Review: The Hustle is no Dirty Rotten Scoundrels, but the stars make their own fun

Anne Hathaway and Rebel Wilson won't make you forget Michael Caine and Steve Martin, but they have a charming anti-chemistry that makes Chris Addison's remake bounce along

THE HUSTLE (Chris Addison). 94 minutes. Some subtitles. Opens Friday (May 10). See listing. Rating: NNN

A gender-flipped remake of Dirty Rotten Scoundrels, The Hustle lets Anne Hathaway and Rebel Wilson step into the roles defined by Michael Caine and Steve Martin in Frank Oz’s beloved 1988 farce about two con artists tormenting one another as they race to fleece a hapless mark.

I say “defined” rather than “created,” because Dirty Rotten Scoundrels was itself a remake, almost line for line, of Ralph Levy’s 1964 comedy Bedtime Story, which starred David Niven as a classy con artist operating in a posh French seaside town and Marlon Brando as the crass upstart whose arrival threatens his elegant operation.

You’ve probably never heard of Bedtime Story. Trust me, it’s for the best not a single thing about it worked, and it’s a miracle that Caine, Martin and Oz were able to spin its screenplay – with some mild tweaks from Ruthless People screenwriter Dale Launer – into a relentless comic engine.

Bedtime Story is about petty people messing with one another Dirty Rotten Scoundrels is a symphony of deliberate cruelty, its stars embracing the story’s inherent sadism and running full-tilt with it, with Glenne Headly bearing wide-eyed witness to it all as their would-be victim.

The best thing about The Hustle is that Hathaway and Wilson don’t try to replicate Caine and Martin’s dynamic, just as those actors knew better than to repeat what Niven and Brando were doing in the original.

The leads, who are much closer in age than either of the previous pairs, go for sibling rivalry rather than generational conflict. Hathaway’s stylish Josephine endures Wilson’s crude Penny with exasperated sighs and winces, while Wilson counters with muttered insults and side-eye. It works, and their antipathy more than makes up for the wan presence of Alex Sharp as a tech genius they designate as their victim du jour.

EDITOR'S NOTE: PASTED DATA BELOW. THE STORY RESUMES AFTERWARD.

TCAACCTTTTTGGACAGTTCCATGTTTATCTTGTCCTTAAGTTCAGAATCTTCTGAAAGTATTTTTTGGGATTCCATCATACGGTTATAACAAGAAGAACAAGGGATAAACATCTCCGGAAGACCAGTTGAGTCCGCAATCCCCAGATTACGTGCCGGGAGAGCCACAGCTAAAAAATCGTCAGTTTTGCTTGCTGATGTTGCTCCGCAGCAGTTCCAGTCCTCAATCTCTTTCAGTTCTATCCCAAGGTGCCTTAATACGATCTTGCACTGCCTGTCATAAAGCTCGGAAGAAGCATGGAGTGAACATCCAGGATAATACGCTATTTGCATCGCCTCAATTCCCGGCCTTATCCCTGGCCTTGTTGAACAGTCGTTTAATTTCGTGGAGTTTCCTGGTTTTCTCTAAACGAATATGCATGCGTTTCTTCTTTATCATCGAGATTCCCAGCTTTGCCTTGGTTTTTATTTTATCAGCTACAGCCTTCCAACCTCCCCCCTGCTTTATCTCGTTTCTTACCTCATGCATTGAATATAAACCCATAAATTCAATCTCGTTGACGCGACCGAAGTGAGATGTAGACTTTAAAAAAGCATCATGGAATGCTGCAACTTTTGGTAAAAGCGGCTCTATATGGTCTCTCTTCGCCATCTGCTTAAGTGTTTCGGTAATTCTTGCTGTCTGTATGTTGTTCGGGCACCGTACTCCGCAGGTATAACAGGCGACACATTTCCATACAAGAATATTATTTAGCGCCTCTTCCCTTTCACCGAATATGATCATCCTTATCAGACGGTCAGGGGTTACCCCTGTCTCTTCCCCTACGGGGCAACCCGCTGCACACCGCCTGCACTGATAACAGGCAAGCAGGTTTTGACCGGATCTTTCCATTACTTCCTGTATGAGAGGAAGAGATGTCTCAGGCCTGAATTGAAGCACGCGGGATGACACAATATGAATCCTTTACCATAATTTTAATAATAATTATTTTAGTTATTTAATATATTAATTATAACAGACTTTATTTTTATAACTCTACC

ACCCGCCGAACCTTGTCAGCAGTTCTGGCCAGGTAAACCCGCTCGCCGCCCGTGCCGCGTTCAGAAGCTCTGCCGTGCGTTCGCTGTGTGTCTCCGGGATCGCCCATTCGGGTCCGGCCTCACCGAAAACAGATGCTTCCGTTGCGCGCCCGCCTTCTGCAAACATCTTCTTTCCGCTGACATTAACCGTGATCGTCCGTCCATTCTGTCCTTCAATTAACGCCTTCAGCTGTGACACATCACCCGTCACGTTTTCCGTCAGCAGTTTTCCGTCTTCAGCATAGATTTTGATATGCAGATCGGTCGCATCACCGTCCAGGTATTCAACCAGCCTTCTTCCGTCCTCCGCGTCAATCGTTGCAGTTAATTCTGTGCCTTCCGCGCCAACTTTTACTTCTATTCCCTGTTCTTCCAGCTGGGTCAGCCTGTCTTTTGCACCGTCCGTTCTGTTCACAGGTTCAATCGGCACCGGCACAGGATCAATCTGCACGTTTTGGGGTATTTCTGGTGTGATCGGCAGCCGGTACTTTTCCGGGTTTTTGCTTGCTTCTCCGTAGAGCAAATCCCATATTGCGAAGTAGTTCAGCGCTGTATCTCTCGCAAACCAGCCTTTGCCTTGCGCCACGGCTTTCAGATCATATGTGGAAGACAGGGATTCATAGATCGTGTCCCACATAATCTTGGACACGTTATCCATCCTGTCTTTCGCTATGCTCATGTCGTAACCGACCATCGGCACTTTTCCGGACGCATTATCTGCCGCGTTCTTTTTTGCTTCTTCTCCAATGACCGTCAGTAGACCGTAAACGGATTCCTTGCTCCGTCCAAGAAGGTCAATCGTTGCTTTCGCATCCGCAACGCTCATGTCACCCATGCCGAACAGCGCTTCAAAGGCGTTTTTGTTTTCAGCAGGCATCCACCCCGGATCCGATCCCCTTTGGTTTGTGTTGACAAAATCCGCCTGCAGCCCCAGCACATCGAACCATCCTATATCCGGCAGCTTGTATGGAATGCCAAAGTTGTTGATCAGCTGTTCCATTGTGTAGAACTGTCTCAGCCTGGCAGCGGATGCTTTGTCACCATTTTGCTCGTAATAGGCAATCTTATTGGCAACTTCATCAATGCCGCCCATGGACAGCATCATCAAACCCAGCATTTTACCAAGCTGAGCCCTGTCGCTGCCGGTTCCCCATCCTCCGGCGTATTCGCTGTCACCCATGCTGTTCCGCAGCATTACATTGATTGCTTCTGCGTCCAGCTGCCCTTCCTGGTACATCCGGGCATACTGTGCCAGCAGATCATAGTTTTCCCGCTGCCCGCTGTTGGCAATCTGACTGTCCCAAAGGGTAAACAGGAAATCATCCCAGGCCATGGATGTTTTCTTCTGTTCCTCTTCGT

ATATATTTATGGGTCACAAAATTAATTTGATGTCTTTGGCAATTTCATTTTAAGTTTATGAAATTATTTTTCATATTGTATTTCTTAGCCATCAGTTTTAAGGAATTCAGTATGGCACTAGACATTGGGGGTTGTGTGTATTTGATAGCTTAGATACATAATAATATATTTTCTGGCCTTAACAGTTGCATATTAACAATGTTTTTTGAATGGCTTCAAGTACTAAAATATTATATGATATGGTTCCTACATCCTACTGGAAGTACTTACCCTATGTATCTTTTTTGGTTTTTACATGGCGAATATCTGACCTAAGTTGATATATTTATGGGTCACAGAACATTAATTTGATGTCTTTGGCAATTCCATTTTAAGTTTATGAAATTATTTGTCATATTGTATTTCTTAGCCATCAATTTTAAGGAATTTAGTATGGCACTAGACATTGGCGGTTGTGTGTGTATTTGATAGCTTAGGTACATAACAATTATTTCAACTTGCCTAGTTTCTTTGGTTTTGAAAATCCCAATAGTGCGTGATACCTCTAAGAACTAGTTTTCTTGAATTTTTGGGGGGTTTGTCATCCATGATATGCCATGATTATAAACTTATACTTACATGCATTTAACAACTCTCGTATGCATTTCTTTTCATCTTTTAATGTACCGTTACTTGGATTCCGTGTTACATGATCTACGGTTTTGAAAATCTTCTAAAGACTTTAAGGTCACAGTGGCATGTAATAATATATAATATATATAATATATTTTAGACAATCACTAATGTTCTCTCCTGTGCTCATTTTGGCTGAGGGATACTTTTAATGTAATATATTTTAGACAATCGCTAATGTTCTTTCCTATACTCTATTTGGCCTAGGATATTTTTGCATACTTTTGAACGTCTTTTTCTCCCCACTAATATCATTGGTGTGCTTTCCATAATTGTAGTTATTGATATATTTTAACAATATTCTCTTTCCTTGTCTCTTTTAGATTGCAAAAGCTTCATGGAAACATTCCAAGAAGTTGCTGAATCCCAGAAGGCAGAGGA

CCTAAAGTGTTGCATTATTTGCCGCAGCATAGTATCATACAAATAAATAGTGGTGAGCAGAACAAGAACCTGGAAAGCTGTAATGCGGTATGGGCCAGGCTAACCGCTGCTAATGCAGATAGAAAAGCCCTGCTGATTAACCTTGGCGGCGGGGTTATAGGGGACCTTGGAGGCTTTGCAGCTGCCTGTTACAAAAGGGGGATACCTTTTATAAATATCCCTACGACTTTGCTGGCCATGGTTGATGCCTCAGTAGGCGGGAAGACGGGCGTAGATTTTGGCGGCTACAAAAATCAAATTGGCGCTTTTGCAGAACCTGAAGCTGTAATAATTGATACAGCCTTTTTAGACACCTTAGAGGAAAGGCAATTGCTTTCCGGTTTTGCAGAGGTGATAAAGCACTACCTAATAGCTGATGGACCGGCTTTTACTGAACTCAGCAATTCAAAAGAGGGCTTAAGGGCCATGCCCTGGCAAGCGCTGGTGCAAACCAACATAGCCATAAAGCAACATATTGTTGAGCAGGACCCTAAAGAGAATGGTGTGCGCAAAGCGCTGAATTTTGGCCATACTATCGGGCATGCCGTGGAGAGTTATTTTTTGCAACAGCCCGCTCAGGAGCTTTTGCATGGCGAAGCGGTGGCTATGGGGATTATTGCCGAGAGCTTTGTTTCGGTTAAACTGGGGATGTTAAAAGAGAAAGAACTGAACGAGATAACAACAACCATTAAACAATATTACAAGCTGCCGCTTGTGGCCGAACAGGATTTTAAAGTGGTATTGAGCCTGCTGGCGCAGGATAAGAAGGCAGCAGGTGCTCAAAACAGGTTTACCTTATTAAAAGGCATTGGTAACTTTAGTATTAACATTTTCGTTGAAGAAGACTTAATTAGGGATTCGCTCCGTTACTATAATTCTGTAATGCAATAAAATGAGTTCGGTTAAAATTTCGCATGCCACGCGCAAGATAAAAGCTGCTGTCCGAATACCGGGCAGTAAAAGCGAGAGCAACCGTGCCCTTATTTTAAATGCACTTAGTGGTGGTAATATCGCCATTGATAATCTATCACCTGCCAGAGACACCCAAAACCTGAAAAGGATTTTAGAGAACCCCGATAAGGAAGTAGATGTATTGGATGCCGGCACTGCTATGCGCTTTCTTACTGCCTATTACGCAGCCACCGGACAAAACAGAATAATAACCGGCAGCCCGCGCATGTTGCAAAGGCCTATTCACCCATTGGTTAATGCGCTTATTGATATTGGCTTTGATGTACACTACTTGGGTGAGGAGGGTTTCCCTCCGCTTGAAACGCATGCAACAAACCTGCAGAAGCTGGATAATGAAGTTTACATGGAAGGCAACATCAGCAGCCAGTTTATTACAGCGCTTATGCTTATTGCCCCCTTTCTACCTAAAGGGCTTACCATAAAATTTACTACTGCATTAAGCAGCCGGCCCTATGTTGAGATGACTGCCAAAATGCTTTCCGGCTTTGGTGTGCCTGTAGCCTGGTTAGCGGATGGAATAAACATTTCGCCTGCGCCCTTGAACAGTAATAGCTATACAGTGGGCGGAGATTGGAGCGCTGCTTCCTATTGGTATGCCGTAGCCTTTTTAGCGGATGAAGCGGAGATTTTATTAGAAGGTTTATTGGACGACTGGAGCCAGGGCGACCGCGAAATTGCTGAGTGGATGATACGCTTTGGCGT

Making his feature directorial debut, Chris Addison (an actor you might recognize from The Thick Of It, In The Loop and Patriot) understands that the best thing he can do is put Hathaway and Wilson in the same frame and let them play.

As for the plot, well, it’s getting a little creaky. Despite the new tweak of making Sharp’s character an app designer, this script is more than half a century old, and its big set pieces were perfected the last time around. There is nothing in The Hustle that comes close to the sustained glory of Ruprecht The Monkey Boy, though Wilson tries her own thing in that sequence, and the disability con that takes up the entire second half of the story, slightly tweaked from its earlier iteration, falls short of the execution in the 1988 version. And the final sting – an addition of Launer’s in 1988 – doesn’t really land that well either.

It’s no one’s fault, really. What The Hustle does is fine it’s just that we’ve seen it done better. It’s the same problem that plagues most remakes of already-beloved movies – and, weirdly enough, makes Dirty Rotten Scoundrels seem like even more of a treasure, since it rehabilitated a movie no one even remembered.

Maybe next time Hathaway and Wilson can remake a movie that doesn’t have such a high bar to clear.


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